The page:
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Sit Down and Dance

Dance Preview

Nov. 6, 2008
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Dancing with chairs is nothing new. Before Flashdance, before Fred Astaire, possibly even before people thought to sit in them, dancers were sharing the stage with chairs. It might be the lowly chair's ability to double as an even lowlier stool, or it might be the contrast between the dynamic dancer and the static object. Sometimes it works, sometimes it doesn't. There's a danger in working with chairs: Because it's been done so much, it risks becoming a clich. That danger, though, means that when done well, the payoff is even greater. In the hands of an inventive, solid company like Danceworks, the audience is almost certain to get that payoff.

Dancework's first show of the 2008-2009 season is every bit in keeping with its reputation as an edgy, interdisciplinary company that is at once serious and fun. Have a Seat, headed by guest Artistic Director Janet Lilly, includes new works in addition to a piece called "The Weight of Skin," which is set to the words of Milwaukee Poet Laureate Susan Firer. All of the dances involve chairs and reflect the breadth of Danceworks' programs.

"Amongst choreographers there are decidedly two camps," Lilly says. "Those who love dances that use chairs and those that don't. The choreographers and dancers of the Have a Seat performance series fall into the first camp; we find chairs to be both ordinary and extraordinary symbols of everyday life when placed onstage. Since dancing is our life, we ask, 'Why not?'"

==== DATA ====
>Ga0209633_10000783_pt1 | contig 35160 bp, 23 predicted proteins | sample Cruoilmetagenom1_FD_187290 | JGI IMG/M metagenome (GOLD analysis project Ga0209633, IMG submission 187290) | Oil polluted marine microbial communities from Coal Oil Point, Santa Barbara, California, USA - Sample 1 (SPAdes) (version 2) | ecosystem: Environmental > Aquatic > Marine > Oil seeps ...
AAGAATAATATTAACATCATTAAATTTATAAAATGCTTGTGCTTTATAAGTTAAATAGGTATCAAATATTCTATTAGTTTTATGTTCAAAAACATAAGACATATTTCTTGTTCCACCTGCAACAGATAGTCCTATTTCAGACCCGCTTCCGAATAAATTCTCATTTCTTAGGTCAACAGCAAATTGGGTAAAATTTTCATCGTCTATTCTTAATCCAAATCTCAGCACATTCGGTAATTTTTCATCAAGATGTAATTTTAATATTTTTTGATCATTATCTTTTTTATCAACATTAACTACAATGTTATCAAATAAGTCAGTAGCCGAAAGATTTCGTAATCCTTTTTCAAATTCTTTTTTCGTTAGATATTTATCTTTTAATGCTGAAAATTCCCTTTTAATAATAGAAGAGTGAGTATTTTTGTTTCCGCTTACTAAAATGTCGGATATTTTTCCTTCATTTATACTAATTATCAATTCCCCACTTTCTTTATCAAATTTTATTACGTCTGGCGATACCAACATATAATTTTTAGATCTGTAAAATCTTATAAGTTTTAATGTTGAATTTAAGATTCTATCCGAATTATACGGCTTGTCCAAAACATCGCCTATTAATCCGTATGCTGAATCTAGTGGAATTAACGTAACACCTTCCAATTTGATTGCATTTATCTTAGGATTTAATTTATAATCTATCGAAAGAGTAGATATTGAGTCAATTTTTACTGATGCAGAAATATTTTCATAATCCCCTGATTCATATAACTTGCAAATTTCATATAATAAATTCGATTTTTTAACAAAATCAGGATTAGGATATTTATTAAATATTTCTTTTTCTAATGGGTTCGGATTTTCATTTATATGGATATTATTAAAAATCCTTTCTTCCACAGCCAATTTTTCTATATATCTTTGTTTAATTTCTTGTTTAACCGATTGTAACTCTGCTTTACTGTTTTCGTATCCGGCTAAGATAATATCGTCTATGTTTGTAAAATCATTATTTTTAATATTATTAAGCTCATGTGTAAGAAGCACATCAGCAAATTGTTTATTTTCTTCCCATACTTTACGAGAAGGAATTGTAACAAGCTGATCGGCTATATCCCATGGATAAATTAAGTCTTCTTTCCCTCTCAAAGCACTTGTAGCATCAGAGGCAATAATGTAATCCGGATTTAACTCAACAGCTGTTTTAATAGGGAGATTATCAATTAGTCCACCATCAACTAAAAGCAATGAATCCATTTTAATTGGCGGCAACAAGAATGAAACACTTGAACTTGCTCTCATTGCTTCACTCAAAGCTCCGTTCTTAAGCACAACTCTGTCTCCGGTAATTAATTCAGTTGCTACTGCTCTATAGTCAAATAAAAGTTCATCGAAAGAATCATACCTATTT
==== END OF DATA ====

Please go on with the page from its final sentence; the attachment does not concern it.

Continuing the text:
As a symbol of everyday life, the chair is, indeed, extraordinary. In its different forms, it is where we work, eat, relax, bare our souls. Our chairs get better and larger, maybe even become thrones, as we gain status; a chair's design itself is a symbol. It is in the artist's knowledge of this that a chair becomes not simply a prop for a dancer, but a unique device to tell a story.

Lilly, professor and chair of the Department of Dance at UW-Milwaukee, also premieres "Immediate Seating," which she calls "an episodic romp through memory and expectations." Lilly, who was a principal dancer with the Bill T. Jones/Arnie Zane Dance Company in New York before joining UWM in 1995, is no stranger to Danceworks. It's a strong pairing; both Lilly and Danceworks use sly humor and a daring, broad use of other arts to create powerful, meaningful programs. It's no surprise, then, that this is the camp that embraces the use of chairs. As thoughtful and innovative artists, the audience has to ask: "Why not?"

Have a Seat runs Friday, Nov. 7, through Sunday, Nov. 9, at Danceworks Studio Theatre, 1661 N. Water St.


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